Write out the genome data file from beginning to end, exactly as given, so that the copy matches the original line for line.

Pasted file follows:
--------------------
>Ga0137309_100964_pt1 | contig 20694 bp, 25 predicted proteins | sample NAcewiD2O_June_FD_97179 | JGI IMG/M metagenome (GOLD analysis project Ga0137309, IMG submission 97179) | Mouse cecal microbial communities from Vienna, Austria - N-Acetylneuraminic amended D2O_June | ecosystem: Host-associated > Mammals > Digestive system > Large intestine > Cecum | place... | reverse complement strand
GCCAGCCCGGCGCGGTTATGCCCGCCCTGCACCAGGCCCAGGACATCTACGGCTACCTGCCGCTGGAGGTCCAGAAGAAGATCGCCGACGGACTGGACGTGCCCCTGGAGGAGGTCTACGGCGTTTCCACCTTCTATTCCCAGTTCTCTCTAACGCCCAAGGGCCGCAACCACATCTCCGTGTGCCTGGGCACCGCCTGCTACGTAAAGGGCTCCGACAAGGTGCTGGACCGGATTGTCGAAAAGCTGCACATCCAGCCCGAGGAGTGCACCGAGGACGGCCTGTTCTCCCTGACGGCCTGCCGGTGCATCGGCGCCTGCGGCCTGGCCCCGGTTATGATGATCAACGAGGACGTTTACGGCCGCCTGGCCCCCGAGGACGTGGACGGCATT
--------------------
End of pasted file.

>Ga0137309_100964_pt1 | contig 20694 bp, 25 predicted proteins | sample NAcewiD2O_June_FD_97179 | JGI IMG/M metagenome (GOLD analysis project Ga0137309, IMG submission 97179) | Mouse cecal microbial communities from Vienna, Austria - N-Acetylneuraminic amended D2O_June | ecosystem: Host-associated > Mammals > Digestive system > Large intestine > Cecum | place... | reverse complement strand
GCCAGCCCGGCGCGGTTATGCCCGCCCTGCACCAGGCCCAGGACATCTACGGCTACCTGCCGCTGGAGGTCCAGAAGAAGATCGCCGACGGACTGGACGTGCCCCTGGAGGAGGTCTACGGCGTTTCCACCTTCTATTCCCAGTTCTCTCTAACGCCCAAGGGCCGCAACCACATCTCCGTGTGCCTGGGCACCGCCTGCTACGTAAAGGGCTCCGACAAGGTGCTGGACCGGATTGTCGAAAAGCTGCACATCCAGCCCGAGGAGTGCACCGAGGACGGCCTGTTCTCCCTGACGGCCTGCCGGTGCATCGGCGCCTGCGGCCTGGCCCCGGTTATGATGATCAACGAGGACGTTTACGGCCGCCTGGCCCCCGAGGACGTGGACGGCATT